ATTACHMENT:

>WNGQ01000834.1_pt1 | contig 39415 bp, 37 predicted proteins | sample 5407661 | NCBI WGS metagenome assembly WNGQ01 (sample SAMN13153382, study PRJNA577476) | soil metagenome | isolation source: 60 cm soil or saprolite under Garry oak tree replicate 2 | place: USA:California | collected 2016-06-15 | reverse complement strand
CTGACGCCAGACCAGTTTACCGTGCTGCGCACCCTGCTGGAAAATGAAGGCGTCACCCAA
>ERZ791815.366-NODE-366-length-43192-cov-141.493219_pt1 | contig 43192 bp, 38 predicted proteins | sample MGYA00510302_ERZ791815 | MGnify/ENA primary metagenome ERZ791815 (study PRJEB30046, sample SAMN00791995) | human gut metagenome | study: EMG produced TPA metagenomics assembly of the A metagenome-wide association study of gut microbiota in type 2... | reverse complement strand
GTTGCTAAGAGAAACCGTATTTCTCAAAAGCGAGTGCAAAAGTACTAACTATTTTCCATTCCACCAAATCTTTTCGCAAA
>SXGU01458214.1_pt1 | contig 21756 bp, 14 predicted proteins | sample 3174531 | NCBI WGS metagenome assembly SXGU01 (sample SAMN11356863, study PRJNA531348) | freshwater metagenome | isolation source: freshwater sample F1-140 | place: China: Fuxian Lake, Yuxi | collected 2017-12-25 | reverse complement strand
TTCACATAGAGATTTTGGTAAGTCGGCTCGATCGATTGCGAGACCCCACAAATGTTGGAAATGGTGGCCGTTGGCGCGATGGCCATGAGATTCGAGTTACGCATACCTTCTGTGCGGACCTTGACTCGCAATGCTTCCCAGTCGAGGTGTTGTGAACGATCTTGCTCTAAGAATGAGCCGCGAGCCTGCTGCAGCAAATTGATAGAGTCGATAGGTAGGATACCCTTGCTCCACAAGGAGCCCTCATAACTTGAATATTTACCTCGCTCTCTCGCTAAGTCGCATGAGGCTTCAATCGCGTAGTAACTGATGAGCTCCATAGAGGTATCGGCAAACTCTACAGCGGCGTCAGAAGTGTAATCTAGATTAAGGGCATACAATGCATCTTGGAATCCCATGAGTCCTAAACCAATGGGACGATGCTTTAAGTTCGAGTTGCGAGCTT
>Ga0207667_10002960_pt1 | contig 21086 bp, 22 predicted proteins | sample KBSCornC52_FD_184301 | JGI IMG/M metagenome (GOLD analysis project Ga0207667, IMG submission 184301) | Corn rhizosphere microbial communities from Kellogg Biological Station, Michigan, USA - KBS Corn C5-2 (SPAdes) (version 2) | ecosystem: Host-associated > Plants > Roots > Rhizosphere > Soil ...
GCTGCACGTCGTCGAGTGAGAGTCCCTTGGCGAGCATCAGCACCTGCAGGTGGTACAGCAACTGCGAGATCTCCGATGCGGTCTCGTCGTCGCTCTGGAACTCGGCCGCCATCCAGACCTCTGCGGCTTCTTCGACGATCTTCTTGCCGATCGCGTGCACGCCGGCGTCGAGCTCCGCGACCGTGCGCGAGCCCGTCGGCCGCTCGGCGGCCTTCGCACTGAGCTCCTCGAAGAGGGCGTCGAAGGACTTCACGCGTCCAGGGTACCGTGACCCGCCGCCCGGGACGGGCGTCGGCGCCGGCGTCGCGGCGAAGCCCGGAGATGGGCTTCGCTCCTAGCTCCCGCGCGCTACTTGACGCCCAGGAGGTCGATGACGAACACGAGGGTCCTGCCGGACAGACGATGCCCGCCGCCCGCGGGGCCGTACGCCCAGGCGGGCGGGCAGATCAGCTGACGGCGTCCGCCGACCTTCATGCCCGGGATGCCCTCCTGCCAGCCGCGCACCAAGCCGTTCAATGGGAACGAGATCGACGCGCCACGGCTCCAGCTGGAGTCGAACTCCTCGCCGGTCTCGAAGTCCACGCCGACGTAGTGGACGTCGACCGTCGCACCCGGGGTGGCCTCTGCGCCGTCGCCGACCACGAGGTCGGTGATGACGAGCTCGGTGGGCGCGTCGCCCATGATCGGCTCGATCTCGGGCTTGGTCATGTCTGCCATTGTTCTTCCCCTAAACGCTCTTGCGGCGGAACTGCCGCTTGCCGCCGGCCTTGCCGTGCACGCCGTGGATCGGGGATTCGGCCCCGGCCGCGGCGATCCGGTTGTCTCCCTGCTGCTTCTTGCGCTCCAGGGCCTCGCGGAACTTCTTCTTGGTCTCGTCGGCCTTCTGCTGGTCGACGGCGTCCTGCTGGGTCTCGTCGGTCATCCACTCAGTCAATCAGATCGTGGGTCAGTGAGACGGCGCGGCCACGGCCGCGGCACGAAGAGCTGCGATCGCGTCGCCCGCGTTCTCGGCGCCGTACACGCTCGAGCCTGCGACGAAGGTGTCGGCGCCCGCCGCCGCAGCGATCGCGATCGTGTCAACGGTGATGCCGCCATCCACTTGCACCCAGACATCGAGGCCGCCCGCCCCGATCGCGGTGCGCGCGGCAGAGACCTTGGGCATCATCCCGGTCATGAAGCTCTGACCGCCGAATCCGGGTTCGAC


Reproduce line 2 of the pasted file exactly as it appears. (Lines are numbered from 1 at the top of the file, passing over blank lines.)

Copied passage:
CTGACGCCAGACCAGTTTACCGTGCTGCGCACCCTGCTGGAAAATGAAGGCGTCACCCAA